In the UK, out of 62 million people, 150000 people encounter head injury per year; 15000 have severe head injury and 4000 die/year (Mendelow, August 2008). Head injury in USA constitutes 1 accident per minute, 1 death every 5 minutes and 50,000 deaths every year. About 80,000 – 90,000 lose their jobs and 50-60% patients with minor head injury have different problems. Maintaining one head injury in a year costs US $4 million. In Germany, head injury counts to 300–500/100000 population, which leads to 30,000 deaths/year and costs around US$ 38 billion annually i.e. 12% of the entire hospital cost. In Gulf over last few years there has been a 42% rise in incidence of head injury (Oman Times, 14th April 2000).

    Mind Teaser

Read this………………… 

s u
i h
t s

Yesterday’s Mind Teaser: Right=right

Answer for yesterday’s Mind Teaser:
Equal rights

Correct answers received from: Dr Meera Rekhari, Dr Rakesh Bhasin, Dr Sudipto Samaddar, Dr H.L. Kapoor, Dr K.Raju, Dr U Gaur, Dr Rashmi Chhibber, Dr Anil Bairaria, Dr Muthumperumal Thirumalpillai, Dr Amol R. Hartalkar

Answer for 28th March Mind Teaser: Rock around the clock
Correct answers received from: Dr Shashi Chhabra, Dr Meera Rekhari, Dr Sandeep Thadani, Dr Rakesh Bhasin, Dr Amit Kochar, Dr KV Sarma, Dr T Samraj, Dr U Gaur, Dr Jainendra Upadhyay

Send your answer to ijcp12@gmail.com

    Lighter Side of Reading

Laugh a While
(Dr.Chandresh Jardosh)

Afridi: Hum sachin ka 100 bilkul nahi hone denge.
Misbah: kaise? Woh to full form main hai.
Afridi: Arey hum log khud 100 k andar all out ho jayenge

    Lab Update

(Dr Arpan Gandhi and Dr Navin Dang)

Uric acid

  • Increase in serum uric acid is seen idiopathically and in renal failure, disseminated neoplasms, toxemia of pregnancy, liver disease, ethanol consumption, etc.
  • Decreased serum uric acid level may not be of clinical significance. It has been reported in Wilson’s disease, Fanconi’s syndrome, xanthinuria, and (paradoxically) in some neoplasms, including Hodgkin’s disease, myeloma, and bronchogenic carcinoma.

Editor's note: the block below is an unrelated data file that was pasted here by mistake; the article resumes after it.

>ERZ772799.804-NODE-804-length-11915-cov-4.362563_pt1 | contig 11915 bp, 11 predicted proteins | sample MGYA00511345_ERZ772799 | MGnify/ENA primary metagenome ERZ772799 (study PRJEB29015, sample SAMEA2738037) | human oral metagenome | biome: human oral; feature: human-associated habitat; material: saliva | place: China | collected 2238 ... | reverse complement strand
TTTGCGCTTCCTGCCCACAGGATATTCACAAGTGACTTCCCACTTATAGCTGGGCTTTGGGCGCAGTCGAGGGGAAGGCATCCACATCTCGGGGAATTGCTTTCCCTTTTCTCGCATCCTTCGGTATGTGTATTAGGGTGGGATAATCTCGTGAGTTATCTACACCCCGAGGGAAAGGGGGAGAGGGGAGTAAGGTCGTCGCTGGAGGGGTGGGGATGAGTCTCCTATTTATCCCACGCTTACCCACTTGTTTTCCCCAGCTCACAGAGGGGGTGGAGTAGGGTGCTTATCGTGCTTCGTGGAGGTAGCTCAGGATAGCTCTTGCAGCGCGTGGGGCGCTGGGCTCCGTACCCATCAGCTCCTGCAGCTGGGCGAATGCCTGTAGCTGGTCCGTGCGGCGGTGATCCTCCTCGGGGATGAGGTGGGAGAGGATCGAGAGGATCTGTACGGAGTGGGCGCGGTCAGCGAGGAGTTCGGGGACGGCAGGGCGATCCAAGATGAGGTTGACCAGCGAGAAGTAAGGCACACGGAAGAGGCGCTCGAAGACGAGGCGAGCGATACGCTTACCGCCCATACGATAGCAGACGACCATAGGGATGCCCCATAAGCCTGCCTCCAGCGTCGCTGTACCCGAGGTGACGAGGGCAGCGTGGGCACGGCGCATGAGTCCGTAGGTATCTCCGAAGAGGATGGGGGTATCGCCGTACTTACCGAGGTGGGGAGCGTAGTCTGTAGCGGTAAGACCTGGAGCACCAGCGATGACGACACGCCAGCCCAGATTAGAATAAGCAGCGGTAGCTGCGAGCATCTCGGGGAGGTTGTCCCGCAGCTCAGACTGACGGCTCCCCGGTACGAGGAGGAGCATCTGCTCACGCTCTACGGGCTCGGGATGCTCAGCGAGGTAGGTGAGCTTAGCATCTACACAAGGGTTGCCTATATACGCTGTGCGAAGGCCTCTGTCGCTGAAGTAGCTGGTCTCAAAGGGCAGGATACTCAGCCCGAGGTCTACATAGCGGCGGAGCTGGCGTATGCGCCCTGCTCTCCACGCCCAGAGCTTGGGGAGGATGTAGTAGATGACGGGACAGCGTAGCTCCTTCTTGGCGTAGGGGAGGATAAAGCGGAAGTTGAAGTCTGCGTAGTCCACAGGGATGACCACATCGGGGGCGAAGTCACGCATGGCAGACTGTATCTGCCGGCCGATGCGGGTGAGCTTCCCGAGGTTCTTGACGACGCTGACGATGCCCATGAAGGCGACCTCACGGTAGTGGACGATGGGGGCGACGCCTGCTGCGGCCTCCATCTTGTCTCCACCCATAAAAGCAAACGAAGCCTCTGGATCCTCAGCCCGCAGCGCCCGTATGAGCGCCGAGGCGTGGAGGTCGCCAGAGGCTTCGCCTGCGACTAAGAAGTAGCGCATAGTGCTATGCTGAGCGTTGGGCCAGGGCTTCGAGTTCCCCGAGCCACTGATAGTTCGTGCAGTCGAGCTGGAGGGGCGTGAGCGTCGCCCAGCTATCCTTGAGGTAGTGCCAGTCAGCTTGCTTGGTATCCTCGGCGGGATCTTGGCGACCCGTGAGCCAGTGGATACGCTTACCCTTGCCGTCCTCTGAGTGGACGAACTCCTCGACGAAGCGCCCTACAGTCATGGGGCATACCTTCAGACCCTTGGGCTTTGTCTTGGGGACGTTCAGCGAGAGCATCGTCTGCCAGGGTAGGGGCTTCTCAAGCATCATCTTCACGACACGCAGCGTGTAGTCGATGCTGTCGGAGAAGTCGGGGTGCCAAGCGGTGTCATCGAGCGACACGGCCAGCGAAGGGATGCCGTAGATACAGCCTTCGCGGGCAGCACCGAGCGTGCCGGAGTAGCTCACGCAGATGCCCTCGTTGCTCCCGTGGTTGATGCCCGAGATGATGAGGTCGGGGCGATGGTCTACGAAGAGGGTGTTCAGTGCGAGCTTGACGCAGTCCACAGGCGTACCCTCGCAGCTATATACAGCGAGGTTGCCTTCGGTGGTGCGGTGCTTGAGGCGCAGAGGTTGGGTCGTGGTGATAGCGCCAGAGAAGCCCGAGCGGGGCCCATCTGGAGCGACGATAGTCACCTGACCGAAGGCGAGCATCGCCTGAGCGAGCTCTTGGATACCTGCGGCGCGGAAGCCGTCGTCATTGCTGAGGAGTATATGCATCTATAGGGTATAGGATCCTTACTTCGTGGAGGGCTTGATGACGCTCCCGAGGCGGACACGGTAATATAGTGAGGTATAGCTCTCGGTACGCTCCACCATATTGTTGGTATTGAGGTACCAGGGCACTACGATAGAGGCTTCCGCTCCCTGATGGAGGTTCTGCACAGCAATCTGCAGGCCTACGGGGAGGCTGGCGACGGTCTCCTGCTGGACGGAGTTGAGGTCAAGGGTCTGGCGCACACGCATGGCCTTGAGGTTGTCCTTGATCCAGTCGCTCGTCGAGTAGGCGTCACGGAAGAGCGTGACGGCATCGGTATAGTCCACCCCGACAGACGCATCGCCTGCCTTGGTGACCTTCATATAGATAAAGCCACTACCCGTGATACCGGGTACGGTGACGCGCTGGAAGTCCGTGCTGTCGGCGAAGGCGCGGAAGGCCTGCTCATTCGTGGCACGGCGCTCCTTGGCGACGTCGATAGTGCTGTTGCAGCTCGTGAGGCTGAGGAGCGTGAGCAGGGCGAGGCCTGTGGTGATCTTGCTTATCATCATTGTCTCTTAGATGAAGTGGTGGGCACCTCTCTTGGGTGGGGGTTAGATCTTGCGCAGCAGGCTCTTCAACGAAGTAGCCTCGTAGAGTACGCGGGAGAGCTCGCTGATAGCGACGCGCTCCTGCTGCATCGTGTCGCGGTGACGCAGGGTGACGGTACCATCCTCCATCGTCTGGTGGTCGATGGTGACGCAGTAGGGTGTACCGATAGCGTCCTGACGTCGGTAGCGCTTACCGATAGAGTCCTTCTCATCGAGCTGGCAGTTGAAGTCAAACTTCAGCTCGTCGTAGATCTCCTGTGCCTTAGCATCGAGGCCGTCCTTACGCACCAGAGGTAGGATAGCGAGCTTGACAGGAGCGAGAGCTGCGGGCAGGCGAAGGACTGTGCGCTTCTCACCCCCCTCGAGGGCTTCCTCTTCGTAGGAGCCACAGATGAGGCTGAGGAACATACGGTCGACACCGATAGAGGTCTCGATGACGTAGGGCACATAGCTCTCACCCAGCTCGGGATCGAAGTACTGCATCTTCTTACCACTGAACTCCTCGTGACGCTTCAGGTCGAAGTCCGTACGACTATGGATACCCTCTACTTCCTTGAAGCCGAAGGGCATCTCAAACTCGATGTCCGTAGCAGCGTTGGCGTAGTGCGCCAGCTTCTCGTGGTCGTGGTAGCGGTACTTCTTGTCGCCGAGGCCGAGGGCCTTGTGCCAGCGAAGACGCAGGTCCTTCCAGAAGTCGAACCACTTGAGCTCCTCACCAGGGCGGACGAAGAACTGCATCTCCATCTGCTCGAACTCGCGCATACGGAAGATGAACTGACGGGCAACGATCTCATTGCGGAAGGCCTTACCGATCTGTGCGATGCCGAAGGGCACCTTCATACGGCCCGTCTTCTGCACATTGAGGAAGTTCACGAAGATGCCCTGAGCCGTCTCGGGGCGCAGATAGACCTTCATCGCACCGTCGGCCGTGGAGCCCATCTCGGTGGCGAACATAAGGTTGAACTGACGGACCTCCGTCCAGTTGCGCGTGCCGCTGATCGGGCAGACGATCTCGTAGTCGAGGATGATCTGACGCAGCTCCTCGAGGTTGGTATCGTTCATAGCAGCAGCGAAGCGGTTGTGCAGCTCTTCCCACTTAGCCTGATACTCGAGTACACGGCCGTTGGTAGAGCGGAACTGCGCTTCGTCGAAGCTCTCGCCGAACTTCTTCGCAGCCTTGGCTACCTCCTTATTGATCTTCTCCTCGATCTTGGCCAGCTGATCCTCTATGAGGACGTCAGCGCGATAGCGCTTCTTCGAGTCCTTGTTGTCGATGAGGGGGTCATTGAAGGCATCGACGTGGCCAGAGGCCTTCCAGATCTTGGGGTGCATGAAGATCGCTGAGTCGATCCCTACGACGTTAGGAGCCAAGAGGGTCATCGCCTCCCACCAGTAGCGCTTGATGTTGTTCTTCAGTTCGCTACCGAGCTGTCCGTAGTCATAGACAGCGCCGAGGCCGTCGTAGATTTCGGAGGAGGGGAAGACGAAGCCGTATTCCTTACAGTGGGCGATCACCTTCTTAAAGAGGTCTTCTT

Medi Finance Update

(Dr GM Singh)

I have let out a property for Rs.20,000 per month. The tenant is deducting tax that is more than my tax liability. What can I do under this circumstance?

The Income Tax Act specifies a fixed rate at which taxes are required to be deducted from certain payments made. As stated earlier, TDS is prepaid taxes which are ultimately adjusted against the tax liability of the recipient of income. Where the recipient (in the present case you who has let out property) determines that the tax liability is lower than the tax being deducted, under the provisions of the Income Tax Act, he may approach his assessing officer by filing Form 13 indicating that the actual tax liability is lower than the rate of tax applied by the tenant. He will issue a certificate directing the tenant to deduct taxes at a lesser rate. This form is available with the local Income tax office or can be downloaded from the website http://www.incometaxindia.gov.in/.

    Drug Update

List of approved drugs from 01.01.2010 to 31.8.2010

Drug Name


DCI Approval Date

Troxipide film coated Tablets 50mg/100mg

For the treatment of Gastric ulcers and for amelioration of gastric mucosal lesions (erosion, hemorrhage, redness and edema) in the diseases such as acute gastritis, acute exacerbation stage of chronic gastritis.


    IMSA Update

International Medical Science Academy (IMSA) Update

Screening for cervical cancer

Two randomized trials evaluated HPV screening, in conjunction with cytology, for cervical cancer screening. HPV testing led to earlier detection of high–grade cervical lesions but identified large numbers of women, especially at younger ages, with lesions that would regress without treatment (Lancet Oncol 2009;10:672, Lancet Oncol 2010;11:249.)